How to watch the Ukraine-Wales World Cup playoff game

CARDIFF, Wales – Several months after Russia invaded their country in February, Ukrainian football teams could not train so much together, let alone play.

On Sunday, the World Cup will be played for admission.

The game, once unthinkable and the least worrying for the Ukrainian national team, takes place at Cardiff City Stadium in Wales, a modest stadium about 1,500 miles from the Ukrainian capital, Kiev, away from the horrors of war.

Here’s what you need to know.

The game is broadcast in the United States by ESPN and streamed on ESPN Plus. (Warning: You may see records showing that the match is in ESPN2; it was until Friday when the network evaluated interest in the game and moved it to ESPN.)

ESPN’s broadcast will begin at 11:30 a.m. East. The game starts at noon.

Sunday’s match is, in the strictest sense, a winner-takes-all-out theme. Sunday’s winner will win one of the last three places at the World Championships in Qatar in November. The loser can try again in four years.

Ukraine has not qualified for the World Cup since 2006, which is its only previous trip to the tournament.

But Wales has waited even longer: the last – and only – World Cup performance took place in 1958, and the team is eager to end the drought, even if it means ending Ukraine’s dreams at the same time.

“It’s still missing,” said Welsh captain Gareth Bale, who has five Champions League titles on his resume, but not a single minute at the World Cup. “We have a game tomorrow to set it up and qualify. Everyone wants to play at the World Cup. It’s no different for me.”

Sunday’s game is the last match in a four-team play-off – two semi-finals and a final – which didn’t go as expected. The games were originally scheduled to take place in March, but Ukraine’s semi-final against Scotland was postponed shortly after the Russian invasion, although Wales went on to play against Austria, winning 2: 1.

FIFA, the global governing body for football and the organizer of the World Cup, announced in April that the Ukraine-Scotland match had been postponed to 1 June and that the final, already scheduled for Wales, would take place a few days later.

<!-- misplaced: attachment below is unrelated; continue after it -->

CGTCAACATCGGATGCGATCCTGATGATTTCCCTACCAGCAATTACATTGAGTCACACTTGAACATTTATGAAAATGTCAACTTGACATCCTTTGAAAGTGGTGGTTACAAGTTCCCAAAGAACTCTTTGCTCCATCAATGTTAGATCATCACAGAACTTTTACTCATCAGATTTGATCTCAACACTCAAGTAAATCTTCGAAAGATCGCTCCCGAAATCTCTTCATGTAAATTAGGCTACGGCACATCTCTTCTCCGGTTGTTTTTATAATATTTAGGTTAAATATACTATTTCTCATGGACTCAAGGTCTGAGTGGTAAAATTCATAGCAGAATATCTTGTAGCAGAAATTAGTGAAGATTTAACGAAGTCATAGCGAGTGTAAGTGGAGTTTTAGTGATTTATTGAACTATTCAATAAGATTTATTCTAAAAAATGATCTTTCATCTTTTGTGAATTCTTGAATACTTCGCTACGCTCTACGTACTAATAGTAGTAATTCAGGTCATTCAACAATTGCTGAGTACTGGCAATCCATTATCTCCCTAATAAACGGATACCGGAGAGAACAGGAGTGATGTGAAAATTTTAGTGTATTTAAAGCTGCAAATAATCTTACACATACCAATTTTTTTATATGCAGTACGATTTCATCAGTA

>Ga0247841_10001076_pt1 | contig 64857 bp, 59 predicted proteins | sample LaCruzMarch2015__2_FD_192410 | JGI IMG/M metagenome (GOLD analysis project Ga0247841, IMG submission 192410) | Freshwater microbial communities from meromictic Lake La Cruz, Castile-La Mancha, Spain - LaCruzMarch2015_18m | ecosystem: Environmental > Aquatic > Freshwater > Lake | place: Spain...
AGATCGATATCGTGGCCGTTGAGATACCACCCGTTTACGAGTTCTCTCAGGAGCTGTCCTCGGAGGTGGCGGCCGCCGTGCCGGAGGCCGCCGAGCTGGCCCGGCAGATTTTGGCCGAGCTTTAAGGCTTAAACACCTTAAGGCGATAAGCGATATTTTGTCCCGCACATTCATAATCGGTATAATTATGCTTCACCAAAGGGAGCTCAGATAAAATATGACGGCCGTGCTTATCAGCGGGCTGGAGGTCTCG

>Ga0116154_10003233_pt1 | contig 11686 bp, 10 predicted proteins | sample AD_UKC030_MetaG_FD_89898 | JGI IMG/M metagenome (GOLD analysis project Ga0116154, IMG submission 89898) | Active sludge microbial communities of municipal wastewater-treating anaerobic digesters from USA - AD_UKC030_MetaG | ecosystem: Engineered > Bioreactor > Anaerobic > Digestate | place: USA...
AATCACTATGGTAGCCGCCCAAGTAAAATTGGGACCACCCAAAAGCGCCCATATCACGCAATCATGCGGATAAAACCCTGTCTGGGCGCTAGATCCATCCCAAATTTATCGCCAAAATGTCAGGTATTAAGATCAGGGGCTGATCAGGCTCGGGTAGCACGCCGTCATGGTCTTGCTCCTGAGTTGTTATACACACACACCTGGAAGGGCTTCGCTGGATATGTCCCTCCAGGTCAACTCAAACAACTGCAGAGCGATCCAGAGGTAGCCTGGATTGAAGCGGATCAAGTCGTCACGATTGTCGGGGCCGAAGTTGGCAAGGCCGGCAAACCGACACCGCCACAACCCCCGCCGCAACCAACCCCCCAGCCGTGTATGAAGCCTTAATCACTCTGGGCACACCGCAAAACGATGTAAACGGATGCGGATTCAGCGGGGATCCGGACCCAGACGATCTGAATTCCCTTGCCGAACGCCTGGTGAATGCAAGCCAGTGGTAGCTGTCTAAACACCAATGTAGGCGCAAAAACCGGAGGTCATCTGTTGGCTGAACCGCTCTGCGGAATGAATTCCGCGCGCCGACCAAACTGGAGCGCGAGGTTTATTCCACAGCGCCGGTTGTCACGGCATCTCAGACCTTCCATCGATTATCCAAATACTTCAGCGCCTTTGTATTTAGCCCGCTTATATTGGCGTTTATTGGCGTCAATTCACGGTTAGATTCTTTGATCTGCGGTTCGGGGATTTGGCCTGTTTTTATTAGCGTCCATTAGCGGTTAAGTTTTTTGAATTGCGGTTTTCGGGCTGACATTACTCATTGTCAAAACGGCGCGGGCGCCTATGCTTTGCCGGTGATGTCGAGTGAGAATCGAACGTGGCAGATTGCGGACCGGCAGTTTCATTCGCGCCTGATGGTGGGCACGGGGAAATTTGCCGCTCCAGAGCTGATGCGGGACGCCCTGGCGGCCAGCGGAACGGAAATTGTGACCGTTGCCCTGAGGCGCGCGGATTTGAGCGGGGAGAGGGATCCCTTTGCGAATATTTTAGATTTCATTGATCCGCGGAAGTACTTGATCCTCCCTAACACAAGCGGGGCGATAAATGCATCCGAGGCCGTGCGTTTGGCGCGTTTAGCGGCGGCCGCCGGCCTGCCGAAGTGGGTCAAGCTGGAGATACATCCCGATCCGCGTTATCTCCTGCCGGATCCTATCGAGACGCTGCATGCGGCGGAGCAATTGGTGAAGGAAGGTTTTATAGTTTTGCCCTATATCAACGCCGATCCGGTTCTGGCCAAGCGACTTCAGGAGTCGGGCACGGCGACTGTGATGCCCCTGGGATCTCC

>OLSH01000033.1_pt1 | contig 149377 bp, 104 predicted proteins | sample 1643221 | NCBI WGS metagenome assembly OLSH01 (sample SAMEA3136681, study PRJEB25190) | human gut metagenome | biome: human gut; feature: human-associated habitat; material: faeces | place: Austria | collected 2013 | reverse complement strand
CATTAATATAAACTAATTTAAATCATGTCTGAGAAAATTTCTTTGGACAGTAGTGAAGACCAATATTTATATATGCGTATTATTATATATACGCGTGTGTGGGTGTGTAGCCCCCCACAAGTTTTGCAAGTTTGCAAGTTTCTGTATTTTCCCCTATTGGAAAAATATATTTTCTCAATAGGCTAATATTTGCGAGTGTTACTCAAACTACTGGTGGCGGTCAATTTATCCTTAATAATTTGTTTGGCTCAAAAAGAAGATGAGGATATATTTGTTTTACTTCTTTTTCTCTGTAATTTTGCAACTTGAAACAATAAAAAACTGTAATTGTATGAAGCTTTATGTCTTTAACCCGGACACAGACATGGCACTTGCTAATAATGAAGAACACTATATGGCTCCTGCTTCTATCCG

On Wednesday, Ukraine defeated Scotland 3: 1 in an emotional match at Gampgow’s Hampden Park. This was the first official game of the Ukrainians after November.

Until the Scottish game, it was difficult to know what to expect from Ukraine. The timing of the World Cup playoffs was one thing. Preparing for the game was another topic.

Like most European teams, there are players scattered across the continent in Ukraine: Oleksandr Zinchenko won the Premier League title with Manchester City, and Andriy Yarmolenko (West Ham), Ruslan Malinovski (Atalanta) and Roman Yaremchuk (Benfica) all play. For major European clubs. This meant that the core of the team received regular training and games, even if their thoughts were constantly distracted by the civil war.

However, Ukraine’s league was closed immediately after the Russian invasion, leaving a large number of Ukrainian players in the field. The top clubs of Donetsk Shakhtar and Kiev Dynamo managed to bring their players out of the country and organize camps and several exhibition matches abroad so that their players could train.

At the same time, Ukrainian coach Oleksandr Petrakov organized a training camp for his team in Slovenia and took the team members on a bike when they were free. All this time, messages came from Ukraine: from soldiers, family members, friends who were fighting to defend Ukraine’s sovereignty from Russian forces.

“They’re making only one demand,” veteran midfielder Taras Stepanenko told The Guardian of the messages he and his teammates were receiving. “Please do your best to go to the World Cup.”

Ukraine coach Oleksandr Petrakov: “We have a very difficult situation in the country. Not everyone watches football. We are in mourning, people are dying… ”

“We’re not thinking about it. We’re thinking about how to make our fans happy, our armed forces, and we’re focusing on the game.

Welsh Captain Gareth Bale: “We will be the most popular team in the stadium, that is the main one. We understand the terrible things that are happening in Ukraine. We know the children, families and people of Ukraine from the bottom of our hearts. We have all felt terrible during that time and couldn’t do too much. we want to win. “

Ukrainian defender Oleksandr Karavaev: “We realize that the most important game in our lives is ahead.”

As the World Cup draw took place between the start date of the March playoffs and Sunday’s final, the winner of the Cardiff will know his World Cup route immediately.

It will land in a group with England, Iran and the United States and will open the World Cup on the first day, November 21, against the Americans.

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